Herbert Austen Hall
- Original design
- Herbert Austen Hall, 1958
- Donald Insall, 1985
The 2018 programme is now past. We will be launching the 2019 programme mid-August.
Home to The Clothworkers’ Company, an ancient Livery Company of the City of London, the present Clothworkers’ Hall is the sixth Livery Hall to stand on the same spot. The site was originally conveyed to a group of shearmen in 1456 and the first Hall built in 1472. It subsequently passed into the possession of The Clothworkers’ Company, formed when the Shearmen and Fullers, two predecessor guilds, merged in 1528. The new Company became twelfth of the ‘Great Twelve’ City Livery Companies and regulated the craft of cloth-finishing within the City of London.
Previous Halls were either pulled down to make way for more commodious surroundings, as the Company’s wealth grew, or were sadly lost over time. The third Hall was razed in the Great Fire of London in 1666 and the Victorian Hall was similarly destroyed by fire in May 1941. A new Hall was begun by Henry Tanner in 1955 and continued by Herbert Austen Hall (who also designed Carpenters’ Hall). Made of brick and Portland Stone, it emerged ‘lightly clad in Georgian dress’, in style typical of much post-war construction in the City. It opened for business in 1958.
In 1985-86, the interiors were refurbished by Donald Insall and Associates, in styles evoking the history of English Classicism from the period of Wren to the present, using materials and techniques intended to represent the best of British craftsmanship.
The large Entrance Hall has the most modern appearance of the rooms; with marble columns and pilasters and a proportionally low ceiling, the space has a distinct Art Déco character and was deliberately conceived as a foil to the richer interiors above. On the walls hang a set of four trompe l’oeil paintings by John O’Conner, depicting the historical processes associated with the finishing of woven woollen cloth. Displays of contemporary bookbindings, an endangered craft supported by the Company, may be viewed in this room.
An impressively proportioned travertine marble Grand Staircase leads the visitor up to the Landing. Below the glazed dome, hang three stunning eighteenth century Brussels tapestries, depicting the story of Cyrus, King of Persia. They were commissioned by Empress Maria Theresa of Austria, The Hapsburg Empress, between 1771 and 1775.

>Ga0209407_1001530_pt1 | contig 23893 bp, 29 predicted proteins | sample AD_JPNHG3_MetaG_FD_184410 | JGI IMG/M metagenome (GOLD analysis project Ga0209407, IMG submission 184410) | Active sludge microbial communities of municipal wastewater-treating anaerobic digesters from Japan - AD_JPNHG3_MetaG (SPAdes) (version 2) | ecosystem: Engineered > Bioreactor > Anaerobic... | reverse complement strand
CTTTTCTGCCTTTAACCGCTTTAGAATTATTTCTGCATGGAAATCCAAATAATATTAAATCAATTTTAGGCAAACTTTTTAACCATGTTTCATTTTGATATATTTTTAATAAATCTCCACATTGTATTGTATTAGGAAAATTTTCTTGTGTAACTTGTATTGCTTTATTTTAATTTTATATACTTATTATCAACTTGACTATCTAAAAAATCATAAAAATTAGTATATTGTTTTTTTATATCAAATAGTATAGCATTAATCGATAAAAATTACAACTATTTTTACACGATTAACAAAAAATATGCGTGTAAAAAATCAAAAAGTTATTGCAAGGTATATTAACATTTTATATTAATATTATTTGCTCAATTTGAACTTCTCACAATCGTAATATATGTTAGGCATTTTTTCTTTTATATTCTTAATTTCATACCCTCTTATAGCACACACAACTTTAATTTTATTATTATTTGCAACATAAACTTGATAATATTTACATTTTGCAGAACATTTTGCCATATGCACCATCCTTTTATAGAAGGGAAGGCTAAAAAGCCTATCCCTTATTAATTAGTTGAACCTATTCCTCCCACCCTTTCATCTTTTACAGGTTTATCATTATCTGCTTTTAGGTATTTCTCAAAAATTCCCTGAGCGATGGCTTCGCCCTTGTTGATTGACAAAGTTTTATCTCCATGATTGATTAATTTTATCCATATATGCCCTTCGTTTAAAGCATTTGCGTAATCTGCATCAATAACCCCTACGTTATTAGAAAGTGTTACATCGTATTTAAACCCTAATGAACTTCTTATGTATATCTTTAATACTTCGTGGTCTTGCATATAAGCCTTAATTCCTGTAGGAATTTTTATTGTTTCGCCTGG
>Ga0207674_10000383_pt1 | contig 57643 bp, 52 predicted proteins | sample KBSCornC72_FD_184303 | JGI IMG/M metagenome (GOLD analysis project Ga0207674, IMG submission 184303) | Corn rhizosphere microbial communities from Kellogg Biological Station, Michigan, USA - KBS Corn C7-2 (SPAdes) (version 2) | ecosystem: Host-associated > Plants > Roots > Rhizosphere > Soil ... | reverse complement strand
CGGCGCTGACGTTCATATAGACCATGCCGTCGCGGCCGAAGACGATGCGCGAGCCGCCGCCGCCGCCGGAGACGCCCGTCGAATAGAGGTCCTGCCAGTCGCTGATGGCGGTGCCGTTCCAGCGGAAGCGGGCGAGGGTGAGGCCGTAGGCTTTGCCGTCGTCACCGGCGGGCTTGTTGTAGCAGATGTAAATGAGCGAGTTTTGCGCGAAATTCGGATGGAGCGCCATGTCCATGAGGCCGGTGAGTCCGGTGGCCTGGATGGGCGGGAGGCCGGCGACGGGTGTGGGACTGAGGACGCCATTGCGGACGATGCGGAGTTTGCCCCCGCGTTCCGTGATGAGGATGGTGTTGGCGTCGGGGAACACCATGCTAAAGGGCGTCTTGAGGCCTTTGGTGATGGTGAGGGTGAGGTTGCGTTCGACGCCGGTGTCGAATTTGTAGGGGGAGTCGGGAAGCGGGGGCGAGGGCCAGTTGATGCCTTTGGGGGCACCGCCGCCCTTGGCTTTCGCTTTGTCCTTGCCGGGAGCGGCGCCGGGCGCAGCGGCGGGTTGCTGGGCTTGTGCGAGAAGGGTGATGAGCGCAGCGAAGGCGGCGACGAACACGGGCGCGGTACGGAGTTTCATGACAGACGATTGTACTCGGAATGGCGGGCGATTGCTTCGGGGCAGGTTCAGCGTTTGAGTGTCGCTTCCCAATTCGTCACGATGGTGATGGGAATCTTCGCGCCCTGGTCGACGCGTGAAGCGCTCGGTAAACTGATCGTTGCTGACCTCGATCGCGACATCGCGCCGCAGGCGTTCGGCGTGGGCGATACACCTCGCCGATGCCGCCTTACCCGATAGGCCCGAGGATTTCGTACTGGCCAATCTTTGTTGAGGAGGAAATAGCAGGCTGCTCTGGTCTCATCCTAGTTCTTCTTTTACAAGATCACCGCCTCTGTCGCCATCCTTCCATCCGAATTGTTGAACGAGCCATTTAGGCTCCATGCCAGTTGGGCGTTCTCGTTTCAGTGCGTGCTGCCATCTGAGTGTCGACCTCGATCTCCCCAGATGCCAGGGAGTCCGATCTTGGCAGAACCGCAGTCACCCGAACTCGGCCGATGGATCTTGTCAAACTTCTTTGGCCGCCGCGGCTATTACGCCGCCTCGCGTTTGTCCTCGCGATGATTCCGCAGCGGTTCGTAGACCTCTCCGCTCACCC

From the Landing, one passes into the elegant setting of the Reception Room. The barrel-vaulted plasterwork ceiling is modelled on that of the fifth Hall; however, in colour scheme the room is intended to recall the late eighteenth century, specifically the work of the Adam brothers. The silk wall coverings and chandeliers were specially commissioned at the refurbishment.
The Reception Room is home to a number of the Company’s finest works of art including a contemporary portrait of the famous diarist Samuel Pepys, Master 1677-78 by Riley, a landscape by Edward Lear and cabinets showcasing the Company’s collection of historic and contemporary silver. The adjacent Library boasts an impressive armorial ceiling.
Inspired by Wren, The Livery Hall contains a series of limewood carvings in the manner of Grinling Gibbons. The large stained glass windows, bearing the arms of the Company and those of past Clothworkers and Clothworker Lord Mayors, are by Hugh Easton, who also designed the Battle of Britain memorial window in Westminster Abbey.
'The Caged Bird’s Song', a monumental tapestry designed by Chris Ofili CBE is a recent addition to the west wall. Depicting an island paradise under threat, the triptych was hand woven over two and a half years by a team of five Master weavers at Dovecot Tapestry Studio, Edinburgh and was the focal point of the recent 'Chris Ofili: Weaving Magic' exhibition at the National Gallery (April – August 2017).